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The business environment pressures organisations to turn to technology to reach and maintain leading market positions. Process mining uses the data from users existing systems, for example, ERP and CRM, and provides comprehensive, real-time visibility into how current business processes run. This collated information allows users to identify inefficiencies within their existing business processes.

Process Mining is a Technique to Analyse and Track Processes

Process mining can be understood as an overlapping of business process management (BPM) and data mining. Process mining utilises event log data to generate process models which can be used to discover, compare, or enhance a given process.

Data mining itself is broader, less specific, and extends to a variety of data sets. Data mining is often used to observe and predict behaviours.

Process mining offers a data-driven approach to BPM, which generally collates data informally through workshops and interviews and uses software to document that workflow as a process map. Since the data that informs these process maps tends to be qualitative, process mining offers a quantitative approach to view event data.

The starting point for process mining is an event log. All techniques assume that it is possible to sequentially record events. An event refers to an activity (i.e., a well-defined step in some process), an event is related to a particular case (i.e., a process instance). Event logs may store additional information about events.

Whenever possible, process mining techniques use extra information such as the resource (i.e., person or device) executing or initiating the activity, the timestamp of the event, or data elements recorded with the event (e.g., the size of an order).

The Benefits of Process Mining

Before process mining, the primary way to analyse business process performance was through interviews with business users and manual data reviews—a slow, tedious undertaking with a high margin of error. Process mining allows organisations to leverage automation to paint accurate pictures of real-world process performance—faster, easier, and more accurately than manual approaches.

Other benefits include:

  • Reduced costs: Process mining reveals inefficiencies, bottlenecks, and tasks that can benefit from automation. This means that organisations can significantly reduce their operating costs.
  • Increased transparency: With process mining, stakeholders are able to locate relevant data and create actionable insights. Leading to a higher level of transparency across specific processes as well as at the organizational level.
  • Improved performance management: By automating the collection of key performance indicators, stakeholders can continually monitor processes in real-time and ensure operational excellence.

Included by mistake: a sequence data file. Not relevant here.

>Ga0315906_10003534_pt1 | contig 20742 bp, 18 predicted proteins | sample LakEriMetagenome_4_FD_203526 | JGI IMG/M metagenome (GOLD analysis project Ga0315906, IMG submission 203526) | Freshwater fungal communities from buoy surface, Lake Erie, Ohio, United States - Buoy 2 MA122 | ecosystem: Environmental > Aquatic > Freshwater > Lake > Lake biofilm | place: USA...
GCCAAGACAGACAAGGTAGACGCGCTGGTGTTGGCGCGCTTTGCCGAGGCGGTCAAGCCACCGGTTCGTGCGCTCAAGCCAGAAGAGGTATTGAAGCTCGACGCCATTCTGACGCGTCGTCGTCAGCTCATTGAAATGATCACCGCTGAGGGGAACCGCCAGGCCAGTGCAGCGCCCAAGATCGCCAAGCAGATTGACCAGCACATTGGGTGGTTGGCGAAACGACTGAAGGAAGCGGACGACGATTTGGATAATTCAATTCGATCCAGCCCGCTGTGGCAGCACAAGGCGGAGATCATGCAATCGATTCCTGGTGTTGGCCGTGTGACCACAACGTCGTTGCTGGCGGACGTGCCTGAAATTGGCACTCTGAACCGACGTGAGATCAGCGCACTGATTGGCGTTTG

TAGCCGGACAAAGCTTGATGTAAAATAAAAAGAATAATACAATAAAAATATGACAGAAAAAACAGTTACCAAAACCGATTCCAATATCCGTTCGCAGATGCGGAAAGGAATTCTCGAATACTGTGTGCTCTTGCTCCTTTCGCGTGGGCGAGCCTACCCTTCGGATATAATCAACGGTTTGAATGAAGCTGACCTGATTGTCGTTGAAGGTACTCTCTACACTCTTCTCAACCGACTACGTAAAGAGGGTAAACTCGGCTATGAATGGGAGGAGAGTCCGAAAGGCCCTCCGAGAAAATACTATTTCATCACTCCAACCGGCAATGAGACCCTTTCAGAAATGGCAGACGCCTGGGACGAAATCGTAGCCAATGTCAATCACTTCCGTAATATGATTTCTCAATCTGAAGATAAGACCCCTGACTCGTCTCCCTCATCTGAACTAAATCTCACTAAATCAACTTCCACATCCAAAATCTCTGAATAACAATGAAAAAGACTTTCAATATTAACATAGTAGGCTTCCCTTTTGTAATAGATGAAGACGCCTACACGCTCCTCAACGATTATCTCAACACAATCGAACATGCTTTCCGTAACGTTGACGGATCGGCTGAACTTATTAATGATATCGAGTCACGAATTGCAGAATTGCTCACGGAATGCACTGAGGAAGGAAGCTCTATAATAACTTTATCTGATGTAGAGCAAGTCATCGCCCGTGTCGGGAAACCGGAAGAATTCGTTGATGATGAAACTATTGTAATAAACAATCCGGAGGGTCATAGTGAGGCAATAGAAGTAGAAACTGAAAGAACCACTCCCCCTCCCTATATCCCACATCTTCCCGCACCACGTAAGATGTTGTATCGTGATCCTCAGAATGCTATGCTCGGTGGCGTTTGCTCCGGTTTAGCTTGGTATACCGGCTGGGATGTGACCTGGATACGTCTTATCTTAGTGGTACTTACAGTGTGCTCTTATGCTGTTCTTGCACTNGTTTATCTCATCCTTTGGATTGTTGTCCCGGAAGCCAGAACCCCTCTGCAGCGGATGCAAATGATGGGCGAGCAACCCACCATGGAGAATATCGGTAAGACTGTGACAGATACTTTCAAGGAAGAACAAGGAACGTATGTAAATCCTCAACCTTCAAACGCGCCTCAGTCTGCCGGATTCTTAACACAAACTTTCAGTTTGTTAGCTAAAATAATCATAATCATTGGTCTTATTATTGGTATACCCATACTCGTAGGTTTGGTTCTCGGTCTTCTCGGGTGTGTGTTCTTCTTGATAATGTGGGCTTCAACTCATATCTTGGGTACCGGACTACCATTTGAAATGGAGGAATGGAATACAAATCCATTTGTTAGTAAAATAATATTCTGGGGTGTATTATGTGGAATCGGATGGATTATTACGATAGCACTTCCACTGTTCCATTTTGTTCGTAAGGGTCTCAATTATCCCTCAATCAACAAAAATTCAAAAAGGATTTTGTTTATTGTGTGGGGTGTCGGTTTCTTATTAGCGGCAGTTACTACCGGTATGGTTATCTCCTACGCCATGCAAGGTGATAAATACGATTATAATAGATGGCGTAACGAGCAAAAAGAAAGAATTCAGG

• Improved customer experiences: Process mining enables organisations to get to the root causes of issues quicker, this allows them to react fast and provide enhanced customer experience.
  • Improved compliance: Auditing is costly and often time-consuming. Process mining can analyse data quickly and stakeholders can identify compliance issues in real-time.

How Does Process Mining Work?

Step 1: Data

Business processes are often complex, they can operate across a range of systems that are likely to use various types of data, have several users, and may belong to different departments.

Process mining tools offer several approaches for extracting data from the underlying systems. An example of a simple data extraction method could be a user exporting an event log from a system as a .csv and uploading it to the process mining tool. Real benefits could be seen from real-time data ingestion to continuously sync process data.

When cases (business objects) are in operation they leave behind data. For example, the data could be in the form of a service ticket status moving from ‘waiting for response’ to ‘response received’. This could be thought of as an ‘event’.

Process mining collects the data from events by consuming system logs, event logs, databases etc. The data is then visually reconstructed to display what is occurring within the process.

Event logs include three key pieces of data for individual events:

  • Case ID
  • Activity
  • Timestamp

Additional information is often present, which could be used to obtain further details and more in-depth for the process analysis.

Step 2: Discover Processes

Process discovery uses event log data from the first step to produce an end-to-end visualisation of the process that superimposes every phase that every case (i.e., a process instance) took as it moved through the cycle into one visualisation. This is sometimes called a digital twin of the organisation.